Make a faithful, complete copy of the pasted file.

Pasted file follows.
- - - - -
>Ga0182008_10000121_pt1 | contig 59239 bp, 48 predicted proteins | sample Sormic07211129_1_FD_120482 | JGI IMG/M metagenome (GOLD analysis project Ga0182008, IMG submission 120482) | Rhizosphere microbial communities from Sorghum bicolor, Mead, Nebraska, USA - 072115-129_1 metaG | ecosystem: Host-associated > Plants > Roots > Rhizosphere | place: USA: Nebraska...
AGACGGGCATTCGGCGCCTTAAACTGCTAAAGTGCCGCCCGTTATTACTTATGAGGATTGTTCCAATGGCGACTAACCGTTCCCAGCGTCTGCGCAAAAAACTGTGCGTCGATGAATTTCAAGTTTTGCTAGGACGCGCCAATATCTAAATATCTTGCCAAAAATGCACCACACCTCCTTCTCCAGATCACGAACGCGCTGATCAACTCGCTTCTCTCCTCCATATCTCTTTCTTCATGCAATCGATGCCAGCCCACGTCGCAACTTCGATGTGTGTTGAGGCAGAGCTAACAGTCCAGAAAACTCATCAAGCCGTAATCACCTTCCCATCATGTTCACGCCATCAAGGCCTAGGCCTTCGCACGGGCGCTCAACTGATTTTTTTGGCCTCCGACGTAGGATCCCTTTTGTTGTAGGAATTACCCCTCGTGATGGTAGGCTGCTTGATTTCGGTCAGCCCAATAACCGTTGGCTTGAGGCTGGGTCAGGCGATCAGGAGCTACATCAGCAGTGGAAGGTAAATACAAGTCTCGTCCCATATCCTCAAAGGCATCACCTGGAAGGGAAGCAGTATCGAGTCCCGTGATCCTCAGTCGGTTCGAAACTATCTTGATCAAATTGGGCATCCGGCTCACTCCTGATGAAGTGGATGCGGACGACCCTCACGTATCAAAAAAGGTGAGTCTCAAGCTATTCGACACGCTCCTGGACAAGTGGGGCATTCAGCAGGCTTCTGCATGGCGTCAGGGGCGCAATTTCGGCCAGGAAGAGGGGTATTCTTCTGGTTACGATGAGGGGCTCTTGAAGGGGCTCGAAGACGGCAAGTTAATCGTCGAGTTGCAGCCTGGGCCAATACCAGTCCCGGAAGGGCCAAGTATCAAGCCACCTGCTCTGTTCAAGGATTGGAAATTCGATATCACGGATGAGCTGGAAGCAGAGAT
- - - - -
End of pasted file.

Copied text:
>Ga0182008_10000121_pt1 | contig 59239 bp, 48 predicted proteins | sample Sormic07211129_1_FD_120482 | JGI IMG/M metagenome (GOLD analysis project Ga0182008, IMG submission 120482) | Rhizosphere microbial communities from Sorghum bicolor, Mead, Nebraska, USA - 072115-129_1 metaG | ecosystem: Host-associated > Plants > Roots > Rhizosphere | place: USA: Nebraska...
AGACGGGCATTCGGCGCCTTAAACTGCTAAAGTGCCGCCCGTTATTACTTATGAGGATTGTTCCAATGGCGACTAACCGTTCCCAGCGTCTGCGCAAAAAACTGTGCGTCGATGAATTTCAAGTTTTGCTAGGACGCGCCAATATCTAAATATCTTGCCAAAAATGCACCACACCTCCTTCTCCAGATCACGAACGCGCTGATCAACTCGCTTCTCTCCTCCATATCTCTTTCTTCATGCAATCGATGCCAGCCCACGTCGCAACTTCGATGTGTGTTGAGGCAGAGCTAACAGTCCAGAAAACTCATCAAGCCGTAATCACCTTCCCATCATGTTCACGCCATCAAGGCCTAGGCCTTCGCACGGGCGCTCAACTGATTTTTTTGGCCTCCGACGTAGGATCCCTTTTGTTGTAGGAATTACCCCTCGTGATGGTAGGCTGCTTGATTTCGGTCAGCCCAATAACCGTTGGCTTGAGGCTGGGTCAGGCGATCAGGAGCTACATCAGCAGTGGAAGGTAAATACAAGTCTCGTCCCATATCCTCAAAGGCATCACCTGGAAGGGAAGCAGTATCGAGTCCCGTGATCCTCAGTCGGTTCGAAACTATCTTGATCAAATTGGGCATCCGGCTCACTCCTGATGAAGTGGATGCGGACGACCCTCACGTATCAAAAAAGGTGAGTCTCAAGCTATTCGACACGCTCCTGGACAAGTGGGGCATTCAGCAGGCTTCTGCATGGCGTCAGGGGCGCAATTTCGGCCAGGAAGAGGGGTATTCTTCTGGTTACGATGAGGGGCTCTTGAAGGGGCTCGAAGACGGCAAGTTAATCGTCGAGTTGCAGCCTGGGCCAATACCAGTCCCGGAAGGGCCAAGTATCAAGCCACCTGCTCTGTTCAAGGATTGGAAATTCGATATCACGGATGAGCTGGAAGCAGAGAT